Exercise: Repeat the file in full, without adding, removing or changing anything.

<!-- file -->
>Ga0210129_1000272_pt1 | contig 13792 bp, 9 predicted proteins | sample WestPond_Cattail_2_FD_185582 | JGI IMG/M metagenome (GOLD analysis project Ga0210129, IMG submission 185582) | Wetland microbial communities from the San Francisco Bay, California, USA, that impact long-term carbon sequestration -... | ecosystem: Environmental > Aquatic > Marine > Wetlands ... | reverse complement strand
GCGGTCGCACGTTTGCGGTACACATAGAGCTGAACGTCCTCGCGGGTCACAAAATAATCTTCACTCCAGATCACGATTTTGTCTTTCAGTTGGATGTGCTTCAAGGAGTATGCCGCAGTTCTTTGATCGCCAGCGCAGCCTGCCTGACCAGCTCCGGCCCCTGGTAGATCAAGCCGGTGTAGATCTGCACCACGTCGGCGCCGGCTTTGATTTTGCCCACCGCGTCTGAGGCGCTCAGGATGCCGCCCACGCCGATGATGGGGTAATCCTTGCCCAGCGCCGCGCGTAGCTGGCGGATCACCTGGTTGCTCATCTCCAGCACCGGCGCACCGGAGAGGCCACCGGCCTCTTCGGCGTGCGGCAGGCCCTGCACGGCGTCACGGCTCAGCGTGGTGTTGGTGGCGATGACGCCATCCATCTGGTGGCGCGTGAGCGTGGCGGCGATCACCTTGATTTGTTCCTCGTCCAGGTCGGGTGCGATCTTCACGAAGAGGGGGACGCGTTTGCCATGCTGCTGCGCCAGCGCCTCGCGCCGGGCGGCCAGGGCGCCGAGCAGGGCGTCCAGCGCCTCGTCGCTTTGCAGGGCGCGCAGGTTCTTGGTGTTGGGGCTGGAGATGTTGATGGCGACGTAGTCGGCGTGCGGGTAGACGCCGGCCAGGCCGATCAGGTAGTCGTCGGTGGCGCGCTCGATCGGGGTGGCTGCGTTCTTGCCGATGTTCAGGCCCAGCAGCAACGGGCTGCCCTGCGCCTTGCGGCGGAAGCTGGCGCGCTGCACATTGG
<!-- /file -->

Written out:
>Ga0210129_1000272_pt1 | contig 13792 bp, 9 predicted proteins | sample WestPond_Cattail_2_FD_185582 | JGI IMG/M metagenome (GOLD analysis project Ga0210129, IMG submission 185582) | Wetland microbial communities from the San Francisco Bay, California, USA, that impact long-term carbon sequestration -... | ecosystem: Environmental > Aquatic > Marine > Wetlands ... | reverse complement strand
GCGGTCGCACGTTTGCGGTACACATAGAGCTGAACGTCCTCGCGGGTCACAAAATAATCTTCACTCCAGATCACGATTTTGTCTTTCAGTTGGATGTGCTTCAAGGAGTATGCCGCAGTTCTTTGATCGCCAGCGCAGCCTGCCTGACCAGCTCCGGCCCCTGGTAGATCAAGCCGGTGTAGATCTGCACCACGTCGGCGCCGGCTTTGATTTTGCCCACCGCGTCTGAGGCGCTCAGGATGCCGCCCACGCCGATGATGGGGTAATCCTTGCCCAGCGCCGCGCGTAGCTGGCGGATCACCTGGTTGCTCATCTCCAGCACCGGCGCACCGGAGAGGCCACCGGCCTCTTCGGCGTGCGGCAGGCCCTGCACGGCGTCACGGCTCAGCGTGGTGTTGGTGGCGATGACGCCATCCATCTGGTGGCGCGTGAGCGTGGCGGCGATCACCTTGATTTGTTCCTCGTCCAGGTCGGGTGCGATCTTCACGAAGAGGGGGACGCGTTTGCCATGCTGCTGCGCCAGCGCCTCGCGCCGGGCGGCCAGGGCGCCGAGCAGGGCGTCCAGCGCCTCGTCGCTTTGCAGGGCGCGCAGGTTCTTGGTGTTGGGGCTGGAGATGTTGATGGCGACGTAGTCGGCGTGCGGGTAGACGCCGGCCAGGCCGATCAGGTAGTCGTCGGTGGCGCGCTCGATCGGGGTGGCTGCGTTCTTGCCGATGTTCAGGCCCAGCAGCAACGGGCTGCCCTGCGCCTTGCGGCGGAAGCTGGCGCGCTGCACATTGG